The Just Transition Mechanism (JTM) is the investment plan’s key financial tool for providing targeted support to regions and sectors most affected by the transition towards the green economy.

Ireland’s Territorial Just Transition Plan has EU funding of €84.5 million and with Irish Government co-funding provides for investments of up to €169 million. It is mainly targeted at the economic transition of the Midlands region which is being impacted by the ending of peat extraction.

The European Commission estimates that potential funding from EU sources to Ireland between 2021 and 2027 amounts to up to €13.3 billion.

Ireland’s €914 million Recovery and Resilience Plan for responding to the Covid pandemic crisis will also help with the green transition. Almost 42% of the funding will support climate investments and reforms including €164 million for the upgrade of Cork commuter rail to encourage a shift from private car usage, and €155 million for energy efficiency measures in residential and public buildings throughout Ireland.

Funding through the Commission’s five EU Missions is another way of supporting the green transition. One of these Missions aims to create 100 climate-neutral and smart cities in the EU by 2030, including Dublin and Cork.

Image with text EU Mission Cities: Dublin and Cork

The Cities Mission will receive €360 million of Horizon Europe funding covering the period 2022/23 to start innovation paths towards climate neutrality.

Explainer: European Green Deal Investment Plan and Just Transition Mechanism

Ireland’s recovery and resilience plan

Questions & Answers on Cities Mission

LIFE funding for Ireland

LIFE is the EU's flagship funding programme for nature, biodiversity protection and the fight against climate change. The €5.4 billion LIFE programme for 2021-2027 includes funding for energy efficiency and renewable energy projects.

Examples of LIFE funding in Ireland include:

  • The Corncrake LIFE project that aims to improve the conservation status in Ireland of the Corncrake across eight sites;
  • The MPA LIFE IRELAND project designed to establish a network of Marine Protected Areas (MPAs) across Ireland's marine territory.
  • LIFE SNaP Ireland is a project to improve how Ireland cares for its natural protected areas by improving data management, securing funding and accelerating the restoration of peatlands and lagoons.
  • The LIFE EMERALD project was created to improve air quality information and raise awareness around the topic of Irish air quality;
  • The WISER LIFE project transformed an old 1960s civic heating building in Ballymun, Dublin, into a new educational and cultural centre that focuses on sustainability and recycling.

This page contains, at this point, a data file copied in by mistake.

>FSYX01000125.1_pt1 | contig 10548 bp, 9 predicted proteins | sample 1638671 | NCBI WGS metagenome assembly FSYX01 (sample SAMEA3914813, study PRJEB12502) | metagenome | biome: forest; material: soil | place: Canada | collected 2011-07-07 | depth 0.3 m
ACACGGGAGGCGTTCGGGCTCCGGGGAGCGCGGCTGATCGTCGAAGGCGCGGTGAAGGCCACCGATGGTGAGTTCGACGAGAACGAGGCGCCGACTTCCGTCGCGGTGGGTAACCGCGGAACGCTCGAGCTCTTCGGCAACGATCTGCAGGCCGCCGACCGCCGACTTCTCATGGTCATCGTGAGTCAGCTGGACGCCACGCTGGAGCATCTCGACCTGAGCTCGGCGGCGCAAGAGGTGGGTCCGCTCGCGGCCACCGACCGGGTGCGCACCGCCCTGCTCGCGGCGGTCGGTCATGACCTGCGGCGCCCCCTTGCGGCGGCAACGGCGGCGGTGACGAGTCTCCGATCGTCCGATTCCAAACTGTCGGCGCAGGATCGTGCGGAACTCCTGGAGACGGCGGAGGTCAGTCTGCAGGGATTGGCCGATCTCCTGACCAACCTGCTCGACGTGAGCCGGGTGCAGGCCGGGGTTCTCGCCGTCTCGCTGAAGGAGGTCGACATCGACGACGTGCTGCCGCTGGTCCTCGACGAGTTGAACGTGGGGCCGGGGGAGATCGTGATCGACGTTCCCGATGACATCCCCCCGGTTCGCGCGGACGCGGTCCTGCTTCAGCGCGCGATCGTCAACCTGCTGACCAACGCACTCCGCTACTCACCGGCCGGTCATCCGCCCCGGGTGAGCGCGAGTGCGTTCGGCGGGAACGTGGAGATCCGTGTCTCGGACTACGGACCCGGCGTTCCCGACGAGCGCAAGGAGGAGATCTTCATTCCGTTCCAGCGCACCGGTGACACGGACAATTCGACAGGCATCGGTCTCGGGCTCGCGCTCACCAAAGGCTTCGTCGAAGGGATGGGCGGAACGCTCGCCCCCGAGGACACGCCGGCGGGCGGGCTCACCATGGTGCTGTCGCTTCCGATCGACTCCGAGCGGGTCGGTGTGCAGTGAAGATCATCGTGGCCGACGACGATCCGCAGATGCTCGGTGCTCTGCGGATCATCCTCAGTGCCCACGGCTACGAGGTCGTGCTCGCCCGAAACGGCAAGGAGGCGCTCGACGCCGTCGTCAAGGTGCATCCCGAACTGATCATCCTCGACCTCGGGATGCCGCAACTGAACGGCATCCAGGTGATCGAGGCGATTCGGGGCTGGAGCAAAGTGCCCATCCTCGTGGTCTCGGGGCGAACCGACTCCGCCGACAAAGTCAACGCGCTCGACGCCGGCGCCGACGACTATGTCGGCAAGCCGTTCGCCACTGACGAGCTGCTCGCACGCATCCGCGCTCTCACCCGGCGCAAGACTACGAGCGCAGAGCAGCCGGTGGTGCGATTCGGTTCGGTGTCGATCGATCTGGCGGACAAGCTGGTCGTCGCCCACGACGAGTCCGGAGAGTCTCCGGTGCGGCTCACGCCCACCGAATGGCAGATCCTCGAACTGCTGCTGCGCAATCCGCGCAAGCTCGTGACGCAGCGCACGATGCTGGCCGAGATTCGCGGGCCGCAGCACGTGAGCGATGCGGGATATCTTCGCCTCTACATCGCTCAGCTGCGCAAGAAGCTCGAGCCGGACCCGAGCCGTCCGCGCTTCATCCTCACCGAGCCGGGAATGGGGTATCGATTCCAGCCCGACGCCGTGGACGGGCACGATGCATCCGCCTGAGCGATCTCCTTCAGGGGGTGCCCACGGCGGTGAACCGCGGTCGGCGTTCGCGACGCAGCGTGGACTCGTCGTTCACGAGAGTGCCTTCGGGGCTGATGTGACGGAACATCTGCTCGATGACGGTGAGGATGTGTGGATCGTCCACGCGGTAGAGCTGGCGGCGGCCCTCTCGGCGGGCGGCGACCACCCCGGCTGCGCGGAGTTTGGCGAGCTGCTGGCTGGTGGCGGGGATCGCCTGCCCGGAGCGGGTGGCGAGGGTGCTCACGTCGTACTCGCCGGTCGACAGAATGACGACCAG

• The Living Bog project that saw restoration work taking place at 12 bogs across seven counties;
  • The €20 million LIFE IP Wild Atlantic Nature project that worked on conserving and protecting blanket bog habitat in the north west of Ireland;
  • The 7-year €10 million LIFE Integrated Project, Peatlands and People, that’s making improvements across more than 9,900 hectares of peatlands in the midlands.

Successful Irish LIFE programmes

Keeping Ireland Green – Irish environmental success stories

Environment facts

  • Annual average temperatures in Ireland are now approximately 1°C higher than the early 20th century with 16 of the 20 warmest years occurring since 1990.
  • Ireland has made limited progress in reducing greenhouse gas emissions to date and is currently ranked second highest across the EU when emissions are considered on a per person basis.
  • Scientific assessments of the state of nature in Ireland have found that 85% of our EU- protected habitats are in unfavourable status, with almost half (46%) demonstrating ongoing declines.
  • Almost a third of Ireland’s EU-protected wildlife species are in unfavourable status, while half of native Irish plant species have declined.

Latest environment news

Tree planting event in Kilternan on 4 March 2024 - Commissioner McGuinness with pupils and teachers from C of I Kilternan NS, Ambassadors of EU countries and European Commission staff
  • News article

Commissioner Mairead McGuinness helped get National Tree Week off to a great start by at a tree planting event this morning with children from Kilternan Church of Ireland National School, ambassadors from a number of EU countries and European Commission staff.

  • 1 min read